Kinetics of LCFA Inhibition on Acetoclastic Methanogenesis, Propionate Degradation and β-Oxidation

Sang Hyoun Kim, Sun Kee Han, Hang Sik Shin

Research output: Contribution to journalArticle

38 Citations (Scopus)

Abstract

Kinetics of long-chain fatty acids (LCFAs) inhibition on acetoclastic methanogenesis, propionate degradation and β-oxidation were studied with granular sludge under mesophilic batch conditions. Mathematical expressions used for reaction rates were as shown below: Equation presented: The simulated results revealed that the methane production rates from acetate decreased with an increase in both concentration and the number of double bonds of LCFAs. The concentrations of oleate (C18:1), linoleate (C18:2), palmitate (C16:0), and stearate (C18:0) were 0.54mM, 0.11 mM 1.62 mM, and 2.58 mM, respectively, at which the methane production rates from acetate dropped 10%, and 3.10 mM, 0.72 mM, 5.71 mM, and 5.37 mM, respectively, at which the rates dropped 50%. The inhibitory effects of LCFAs on propionate degradation showed a similar tendency with acetoclastic methanogenesis; however, were less severe. The concentrations of oleate, linoleate, palmitate, and stearate were 1.02 mM, 0.18 mM, 2.34 mM, and 1.92 mM, respectively, at which the propionate degradation rates dropped 10%, and 4.38 mM, 1.17 mM, 5.88 mM, and 5.18 mM, respectively, at which the rates dropped 50%. The observed maximum βoxidation rates of oleate, linoleate, palmitate, and stearate were 0.21 mmol (gVSS)-1d -1, 0.09 mmol (gVSS)-1d-1, 0.12 mmol (gVSS)-1d-1, and 0.08 mmol (gVSS)-1d -1, respectively. The lag-phase times in β-oxidation were also dependent on LCFA concentrations. The concentrations of oleate, linoleate, palmitate, and stearate, at which the lag-phase times became 5 days, were 5.93 mM, 2.24 mM, 4.02 mM, and 2.81 mM, respectively.

Original languageEnglish
Pages (from-to)1025-1037
Number of pages13
JournalJournal of Environmental Science and Health - Part A Toxic/Hazardous Substances and Environmental Engineering
Volume39
Issue number4
DOIs
Publication statusPublished - 2004 Apr 1

Fingerprint

Stearates
Palmitates
Propionates
methanogenesis
Linoleic Acid
Oleic Acid
Fatty acids
Fatty Acids
fatty acid
oxidation
Degradation
kinetics
Oxidation
degradation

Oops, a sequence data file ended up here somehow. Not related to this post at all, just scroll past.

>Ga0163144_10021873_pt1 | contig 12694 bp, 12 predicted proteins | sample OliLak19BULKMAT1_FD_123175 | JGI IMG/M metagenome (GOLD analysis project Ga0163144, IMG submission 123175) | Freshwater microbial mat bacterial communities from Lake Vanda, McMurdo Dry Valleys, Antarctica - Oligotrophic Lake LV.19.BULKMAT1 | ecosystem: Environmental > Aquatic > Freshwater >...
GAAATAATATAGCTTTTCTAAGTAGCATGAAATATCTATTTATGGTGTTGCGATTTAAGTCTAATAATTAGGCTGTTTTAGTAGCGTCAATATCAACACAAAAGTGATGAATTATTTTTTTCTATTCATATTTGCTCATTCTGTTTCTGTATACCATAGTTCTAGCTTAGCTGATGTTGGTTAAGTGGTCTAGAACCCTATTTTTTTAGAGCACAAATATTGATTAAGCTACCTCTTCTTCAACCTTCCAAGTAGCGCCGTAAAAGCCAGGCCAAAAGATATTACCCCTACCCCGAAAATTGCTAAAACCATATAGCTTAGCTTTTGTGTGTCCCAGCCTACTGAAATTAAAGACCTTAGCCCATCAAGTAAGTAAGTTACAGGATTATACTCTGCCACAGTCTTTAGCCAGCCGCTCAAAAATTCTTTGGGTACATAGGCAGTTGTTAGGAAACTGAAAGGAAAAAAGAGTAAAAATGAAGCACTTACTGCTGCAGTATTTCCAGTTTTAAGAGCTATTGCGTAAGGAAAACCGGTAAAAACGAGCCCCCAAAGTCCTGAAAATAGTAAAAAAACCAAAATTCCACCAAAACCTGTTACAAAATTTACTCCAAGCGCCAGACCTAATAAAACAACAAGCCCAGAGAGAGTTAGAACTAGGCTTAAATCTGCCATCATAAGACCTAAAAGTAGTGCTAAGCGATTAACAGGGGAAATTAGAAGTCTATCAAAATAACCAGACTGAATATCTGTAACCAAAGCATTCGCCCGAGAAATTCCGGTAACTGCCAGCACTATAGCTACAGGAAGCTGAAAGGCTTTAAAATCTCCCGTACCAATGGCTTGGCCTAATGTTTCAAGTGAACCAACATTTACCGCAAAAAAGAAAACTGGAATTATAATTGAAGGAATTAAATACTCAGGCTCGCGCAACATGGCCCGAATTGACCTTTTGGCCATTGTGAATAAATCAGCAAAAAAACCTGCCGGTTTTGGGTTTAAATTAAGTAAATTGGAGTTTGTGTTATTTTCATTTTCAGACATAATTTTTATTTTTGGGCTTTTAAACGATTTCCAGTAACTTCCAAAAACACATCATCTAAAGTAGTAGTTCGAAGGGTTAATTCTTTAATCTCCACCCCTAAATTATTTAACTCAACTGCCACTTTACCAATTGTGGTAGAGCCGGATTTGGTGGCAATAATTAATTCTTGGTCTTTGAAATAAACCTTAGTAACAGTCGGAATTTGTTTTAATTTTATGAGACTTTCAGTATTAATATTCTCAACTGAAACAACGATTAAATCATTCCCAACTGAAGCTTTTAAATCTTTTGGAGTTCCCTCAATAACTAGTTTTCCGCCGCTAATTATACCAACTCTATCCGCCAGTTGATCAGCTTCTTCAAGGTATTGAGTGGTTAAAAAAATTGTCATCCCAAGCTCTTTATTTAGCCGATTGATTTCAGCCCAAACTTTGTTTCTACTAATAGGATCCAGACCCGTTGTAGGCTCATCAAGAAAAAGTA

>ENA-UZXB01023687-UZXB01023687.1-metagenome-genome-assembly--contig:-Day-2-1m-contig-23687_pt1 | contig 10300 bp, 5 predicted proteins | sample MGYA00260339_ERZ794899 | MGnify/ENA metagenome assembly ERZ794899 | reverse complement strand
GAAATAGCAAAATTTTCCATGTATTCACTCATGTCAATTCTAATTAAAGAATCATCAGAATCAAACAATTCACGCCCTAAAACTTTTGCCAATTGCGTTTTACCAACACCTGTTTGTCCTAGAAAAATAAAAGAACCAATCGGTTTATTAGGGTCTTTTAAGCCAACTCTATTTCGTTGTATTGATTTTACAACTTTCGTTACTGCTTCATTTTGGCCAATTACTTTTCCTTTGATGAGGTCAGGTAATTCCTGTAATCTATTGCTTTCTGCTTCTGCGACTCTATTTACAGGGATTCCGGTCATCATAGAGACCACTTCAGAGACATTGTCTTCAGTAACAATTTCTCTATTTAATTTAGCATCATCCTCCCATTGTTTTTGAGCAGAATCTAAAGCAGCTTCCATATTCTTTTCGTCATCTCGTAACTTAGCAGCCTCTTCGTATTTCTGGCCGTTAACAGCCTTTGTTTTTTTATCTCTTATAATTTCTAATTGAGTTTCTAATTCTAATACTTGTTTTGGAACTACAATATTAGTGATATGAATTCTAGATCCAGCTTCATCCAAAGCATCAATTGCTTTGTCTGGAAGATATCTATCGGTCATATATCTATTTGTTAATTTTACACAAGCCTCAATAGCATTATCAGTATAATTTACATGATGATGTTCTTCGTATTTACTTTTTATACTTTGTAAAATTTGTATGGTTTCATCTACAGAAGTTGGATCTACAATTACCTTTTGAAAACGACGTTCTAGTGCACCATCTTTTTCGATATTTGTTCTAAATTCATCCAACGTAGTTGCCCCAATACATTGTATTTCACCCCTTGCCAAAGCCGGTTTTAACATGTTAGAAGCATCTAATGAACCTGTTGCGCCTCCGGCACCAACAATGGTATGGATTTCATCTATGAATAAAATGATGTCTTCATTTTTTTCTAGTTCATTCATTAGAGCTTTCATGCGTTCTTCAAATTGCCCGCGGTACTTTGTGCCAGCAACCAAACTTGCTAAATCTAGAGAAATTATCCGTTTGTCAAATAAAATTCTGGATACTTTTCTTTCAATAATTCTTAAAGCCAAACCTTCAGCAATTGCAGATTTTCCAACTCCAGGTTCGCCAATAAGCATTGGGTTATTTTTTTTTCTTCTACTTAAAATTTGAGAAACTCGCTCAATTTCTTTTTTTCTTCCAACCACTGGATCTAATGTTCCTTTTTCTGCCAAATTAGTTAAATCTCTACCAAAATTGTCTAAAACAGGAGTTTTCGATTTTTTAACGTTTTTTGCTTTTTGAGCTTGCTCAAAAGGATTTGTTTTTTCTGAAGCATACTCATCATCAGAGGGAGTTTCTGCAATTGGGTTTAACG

Kinetics
Methane
Acetates
acetate
methane
Reaction rates

All Science Journal Classification (ASJC) codes

  • Environmental Engineering
  • Environmental Science(all)
  • Environmental Chemistry

Cite this

@article{e1e72c7af48f4d96885d77d29645edec,
title = "Kinetics of LCFA Inhibition on Acetoclastic Methanogenesis, Propionate Degradation and β-Oxidation",
abstract = "Kinetics of long-chain fatty acids (LCFAs) inhibition on acetoclastic methanogenesis, propionate degradation and β-oxidation were studied with granular sludge under mesophilic batch conditions. Mathematical expressions used for reaction rates were as shown below: Equation presented: The simulated results revealed that the methane production rates from acetate decreased with an increase in both concentration and the number of double bonds of LCFAs. The concentrations of oleate (C18:1), linoleate (C18:2), palmitate (C16:0), and stearate (C18:0) were 0.54mM, 0.11 mM 1.62 mM, and 2.58 mM, respectively, at which the methane production rates from acetate dropped 10{\%}, and 3.10 mM, 0.72 mM, 5.71 mM, and 5.37 mM, respectively, at which the rates dropped 50{\%}. The inhibitory effects of LCFAs on propionate degradation showed a similar tendency with acetoclastic methanogenesis; however, were less severe. The concentrations of oleate, linoleate, palmitate, and stearate were 1.02 mM, 0.18 mM, 2.34 mM, and 1.92 mM, respectively, at which the propionate degradation rates dropped 10{\%}, and 4.38 mM, 1.17 mM, 5.88 mM, and 5.18 mM, respectively, at which the rates dropped 50{\%}. The observed maximum βoxidation rates of oleate, linoleate, palmitate, and stearate were 0.21 mmol (gVSS)-1d -1, 0.09 mmol (gVSS)-1d-1, 0.12 mmol (gVSS)-1d-1, and 0.08 mmol (gVSS)-1d -1, respectively. The lag-phase times in β-oxidation were also dependent on LCFA concentrations. The concentrations of oleate, linoleate, palmitate, and stearate, at which the lag-phase times became 5 days, were 5.93 mM, 2.24 mM, 4.02 mM, and 2.81 mM, respectively.",
author = "Kim, {Sang Hyoun} and Han, {Sun Kee} and Shin, {Hang Sik}",